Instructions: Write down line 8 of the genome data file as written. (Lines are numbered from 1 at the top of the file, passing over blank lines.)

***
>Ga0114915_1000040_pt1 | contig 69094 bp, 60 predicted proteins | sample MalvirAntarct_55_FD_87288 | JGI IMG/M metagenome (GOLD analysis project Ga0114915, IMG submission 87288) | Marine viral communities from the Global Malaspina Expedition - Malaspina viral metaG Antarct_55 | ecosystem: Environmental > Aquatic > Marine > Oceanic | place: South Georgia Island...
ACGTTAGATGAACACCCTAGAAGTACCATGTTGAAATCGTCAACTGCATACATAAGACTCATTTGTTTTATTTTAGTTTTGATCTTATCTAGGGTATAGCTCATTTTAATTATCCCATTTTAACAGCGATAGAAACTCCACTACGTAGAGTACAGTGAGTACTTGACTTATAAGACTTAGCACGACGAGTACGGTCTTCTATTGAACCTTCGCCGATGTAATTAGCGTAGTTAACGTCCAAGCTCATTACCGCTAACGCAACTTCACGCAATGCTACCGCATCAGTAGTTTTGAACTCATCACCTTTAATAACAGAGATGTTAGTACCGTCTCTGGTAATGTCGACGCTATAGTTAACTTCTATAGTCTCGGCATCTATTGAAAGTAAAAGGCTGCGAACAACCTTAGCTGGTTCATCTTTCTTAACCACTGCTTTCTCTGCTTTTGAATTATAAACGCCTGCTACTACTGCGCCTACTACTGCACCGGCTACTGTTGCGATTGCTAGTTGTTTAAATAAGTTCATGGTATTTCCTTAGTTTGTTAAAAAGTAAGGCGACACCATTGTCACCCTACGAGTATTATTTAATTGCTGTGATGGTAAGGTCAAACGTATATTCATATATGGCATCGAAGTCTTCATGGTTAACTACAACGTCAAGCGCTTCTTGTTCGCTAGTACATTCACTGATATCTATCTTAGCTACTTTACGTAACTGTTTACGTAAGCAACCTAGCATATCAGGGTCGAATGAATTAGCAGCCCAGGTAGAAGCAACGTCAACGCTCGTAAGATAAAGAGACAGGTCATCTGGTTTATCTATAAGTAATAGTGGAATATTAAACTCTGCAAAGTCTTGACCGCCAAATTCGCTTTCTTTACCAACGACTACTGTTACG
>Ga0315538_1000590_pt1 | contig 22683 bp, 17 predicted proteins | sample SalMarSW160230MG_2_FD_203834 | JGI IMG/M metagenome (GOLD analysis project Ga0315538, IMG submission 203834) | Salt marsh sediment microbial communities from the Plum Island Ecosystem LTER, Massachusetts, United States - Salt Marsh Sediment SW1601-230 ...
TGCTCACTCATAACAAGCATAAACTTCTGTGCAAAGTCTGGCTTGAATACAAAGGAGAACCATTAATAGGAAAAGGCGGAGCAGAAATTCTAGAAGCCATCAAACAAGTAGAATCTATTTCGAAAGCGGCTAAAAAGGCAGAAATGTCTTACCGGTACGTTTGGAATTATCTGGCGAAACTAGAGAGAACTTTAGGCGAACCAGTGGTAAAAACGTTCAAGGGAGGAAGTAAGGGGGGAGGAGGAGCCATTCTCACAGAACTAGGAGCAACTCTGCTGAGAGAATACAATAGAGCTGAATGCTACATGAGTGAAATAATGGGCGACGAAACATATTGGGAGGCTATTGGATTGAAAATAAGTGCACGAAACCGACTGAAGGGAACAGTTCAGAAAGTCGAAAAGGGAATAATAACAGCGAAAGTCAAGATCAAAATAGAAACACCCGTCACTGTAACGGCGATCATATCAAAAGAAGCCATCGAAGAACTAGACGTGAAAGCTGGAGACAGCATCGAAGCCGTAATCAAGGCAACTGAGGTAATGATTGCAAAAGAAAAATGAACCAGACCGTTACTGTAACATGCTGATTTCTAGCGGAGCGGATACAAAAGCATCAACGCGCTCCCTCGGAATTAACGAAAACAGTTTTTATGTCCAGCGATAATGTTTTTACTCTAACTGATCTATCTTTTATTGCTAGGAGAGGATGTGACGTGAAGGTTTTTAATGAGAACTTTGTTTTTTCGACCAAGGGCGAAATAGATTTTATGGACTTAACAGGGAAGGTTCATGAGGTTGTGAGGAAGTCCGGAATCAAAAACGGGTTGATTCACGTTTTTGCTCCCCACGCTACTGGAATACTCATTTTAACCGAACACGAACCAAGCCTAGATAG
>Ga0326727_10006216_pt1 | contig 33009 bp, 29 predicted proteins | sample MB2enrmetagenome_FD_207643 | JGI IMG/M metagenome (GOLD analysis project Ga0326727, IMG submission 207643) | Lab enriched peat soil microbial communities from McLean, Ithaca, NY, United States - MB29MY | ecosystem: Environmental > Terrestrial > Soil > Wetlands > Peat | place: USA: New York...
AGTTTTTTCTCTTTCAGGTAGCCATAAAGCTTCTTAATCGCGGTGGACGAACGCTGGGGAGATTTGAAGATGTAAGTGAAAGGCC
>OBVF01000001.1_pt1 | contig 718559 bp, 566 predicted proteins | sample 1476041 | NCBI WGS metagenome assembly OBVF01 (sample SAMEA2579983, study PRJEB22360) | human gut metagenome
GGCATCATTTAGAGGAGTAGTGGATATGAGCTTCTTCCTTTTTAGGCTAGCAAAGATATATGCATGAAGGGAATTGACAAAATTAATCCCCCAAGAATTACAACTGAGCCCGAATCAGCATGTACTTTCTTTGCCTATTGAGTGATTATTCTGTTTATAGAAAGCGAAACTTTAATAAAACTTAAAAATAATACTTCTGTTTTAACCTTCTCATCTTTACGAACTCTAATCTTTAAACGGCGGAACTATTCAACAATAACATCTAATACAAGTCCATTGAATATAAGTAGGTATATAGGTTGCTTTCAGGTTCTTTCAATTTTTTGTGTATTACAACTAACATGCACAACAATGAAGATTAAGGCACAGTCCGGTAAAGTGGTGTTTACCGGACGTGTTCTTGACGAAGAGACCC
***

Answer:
GGCATCATTTAGAGGAGTAGTGGATATGAGCTTCTTCCTTTTTAGGCTAGCAAAGATATATGCATGAAGGGAATTGACAAAATTAATCCCCCAAGAATTACAACTGAGCCCGAATCAGCATGTACTTTCTTTGCCTATTGAGTGATTATTCTGTTTATAGAAAGCGAAACTTTAATAAAACTTAAAAATAATACTTCTGTTTTAACCTTCTCATCTTTACGAACTCTAATCTTTAAACGGCGGAACTATTCAACAATAACATCTAATACAAGTCCATTGAATATAAGTAGGTATATAGGTTGCTTTCAGGTTCTTTCAATTTTTTGTGTATTACAACTAACATGCACAACAATGAAGATTAAGGCACAGTCCGGTAAAGTGGTGTTTACCGGACGTGTTCTTGACGAAGAGACCC